Estonian branch of Danske Bank handled $30bn of Russian money

Photo: EPA Danske Bank branch in Tallinn, Estonia.

Danske Bank is caught on laundering more than $30bn of Russian and ex-Soviet money through its Estonian branch in a single year, Financial Times said, citing the report by Promontory Financial consulting company which got hold of a draft report commissioned by the bank.

According to the report up to $30bn was parked in Danske’s Estonian branch by non-residents in 2013, the peak year of a scandal that lasted from 2007 until 2015. A person close to the investigation stated that “It’s a truly breathtaking amount for such a small branch. You can’t have that amount flowing through without it raising questions.” An internal check has already been initiated 

Not all of those transactions however are questionable. But it is up to the bank to affirm itself - and regulators - that it was not being used to launder funds and that it had strong enough controls to spot dirty money. 

“We take the matter very seriously, which is why we have initiated very extensive investigations,” said Ole Andersen, chairman of Danske Bank.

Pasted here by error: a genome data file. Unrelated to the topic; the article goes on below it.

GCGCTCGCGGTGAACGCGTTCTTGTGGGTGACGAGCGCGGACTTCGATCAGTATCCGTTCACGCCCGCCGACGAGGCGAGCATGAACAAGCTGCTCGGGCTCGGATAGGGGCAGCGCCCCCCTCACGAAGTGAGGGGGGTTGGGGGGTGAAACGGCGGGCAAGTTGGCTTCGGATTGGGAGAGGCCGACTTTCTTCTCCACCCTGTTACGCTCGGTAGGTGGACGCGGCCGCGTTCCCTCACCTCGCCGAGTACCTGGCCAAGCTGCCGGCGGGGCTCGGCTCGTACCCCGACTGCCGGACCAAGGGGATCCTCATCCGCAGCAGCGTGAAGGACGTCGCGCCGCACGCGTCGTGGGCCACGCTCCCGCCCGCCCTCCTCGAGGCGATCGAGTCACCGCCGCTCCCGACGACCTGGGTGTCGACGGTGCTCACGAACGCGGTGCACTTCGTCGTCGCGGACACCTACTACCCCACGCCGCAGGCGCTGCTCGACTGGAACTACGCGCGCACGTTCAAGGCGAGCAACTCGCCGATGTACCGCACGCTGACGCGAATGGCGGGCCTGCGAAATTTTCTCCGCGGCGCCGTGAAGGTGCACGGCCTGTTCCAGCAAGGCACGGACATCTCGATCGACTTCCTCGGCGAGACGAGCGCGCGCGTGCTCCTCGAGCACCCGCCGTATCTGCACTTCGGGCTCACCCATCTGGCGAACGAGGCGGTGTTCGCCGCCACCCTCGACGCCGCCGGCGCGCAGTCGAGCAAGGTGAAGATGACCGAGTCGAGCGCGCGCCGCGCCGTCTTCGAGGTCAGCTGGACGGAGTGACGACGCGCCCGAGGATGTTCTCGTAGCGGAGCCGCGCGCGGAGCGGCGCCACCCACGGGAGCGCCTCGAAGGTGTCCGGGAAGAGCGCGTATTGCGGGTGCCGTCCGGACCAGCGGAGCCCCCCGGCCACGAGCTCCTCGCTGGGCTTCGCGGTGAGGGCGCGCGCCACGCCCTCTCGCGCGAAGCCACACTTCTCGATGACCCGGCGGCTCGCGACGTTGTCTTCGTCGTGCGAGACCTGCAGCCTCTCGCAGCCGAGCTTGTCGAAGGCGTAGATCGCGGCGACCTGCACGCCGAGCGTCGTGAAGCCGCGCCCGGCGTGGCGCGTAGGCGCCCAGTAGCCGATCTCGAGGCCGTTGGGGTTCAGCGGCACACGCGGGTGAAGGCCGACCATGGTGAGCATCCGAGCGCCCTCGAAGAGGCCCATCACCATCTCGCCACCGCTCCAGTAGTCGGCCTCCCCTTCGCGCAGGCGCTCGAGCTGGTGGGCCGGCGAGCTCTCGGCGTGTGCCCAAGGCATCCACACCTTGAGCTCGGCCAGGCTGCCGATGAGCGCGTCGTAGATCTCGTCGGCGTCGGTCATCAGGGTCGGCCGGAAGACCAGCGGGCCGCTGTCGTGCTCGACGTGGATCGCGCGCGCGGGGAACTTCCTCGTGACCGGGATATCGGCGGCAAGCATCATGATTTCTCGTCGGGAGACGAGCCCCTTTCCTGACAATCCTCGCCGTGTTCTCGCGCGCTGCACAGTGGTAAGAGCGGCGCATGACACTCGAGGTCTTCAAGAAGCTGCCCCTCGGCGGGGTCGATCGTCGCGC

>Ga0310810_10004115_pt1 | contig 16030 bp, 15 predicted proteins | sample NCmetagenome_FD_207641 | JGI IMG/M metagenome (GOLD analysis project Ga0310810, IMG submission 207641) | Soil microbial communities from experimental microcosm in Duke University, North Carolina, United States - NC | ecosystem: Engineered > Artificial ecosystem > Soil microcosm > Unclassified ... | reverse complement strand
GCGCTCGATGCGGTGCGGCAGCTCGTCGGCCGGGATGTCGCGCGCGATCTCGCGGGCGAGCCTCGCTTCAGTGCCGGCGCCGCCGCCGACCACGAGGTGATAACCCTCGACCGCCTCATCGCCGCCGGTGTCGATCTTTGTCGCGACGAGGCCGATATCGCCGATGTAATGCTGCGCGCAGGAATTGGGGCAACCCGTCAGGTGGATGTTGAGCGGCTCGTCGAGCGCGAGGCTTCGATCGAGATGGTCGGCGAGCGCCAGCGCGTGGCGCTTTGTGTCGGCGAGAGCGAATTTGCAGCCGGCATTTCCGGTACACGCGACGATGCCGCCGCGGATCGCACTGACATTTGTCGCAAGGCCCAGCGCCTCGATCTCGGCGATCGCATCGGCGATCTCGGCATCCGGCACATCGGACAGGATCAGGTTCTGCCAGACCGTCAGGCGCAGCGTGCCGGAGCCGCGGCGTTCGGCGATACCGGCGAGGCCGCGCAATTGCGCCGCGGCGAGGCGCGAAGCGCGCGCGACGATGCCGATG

Earlier, the Estonian prosecutor's office initiated an investigation into the complaint of Bill Browder, a financier and founder of the Hermitage Capital foundation. He convicted employees of the Estonian branch of Danske Bank in facilitating money laundering.

Attorney General of Estonia announced that 26 employees of the Estonian branch of the bank are currently under investigation. They, according to Estonian law enforcement agencies, created a criminal group engaged in money laundering, through which $13 billion could be transferred.

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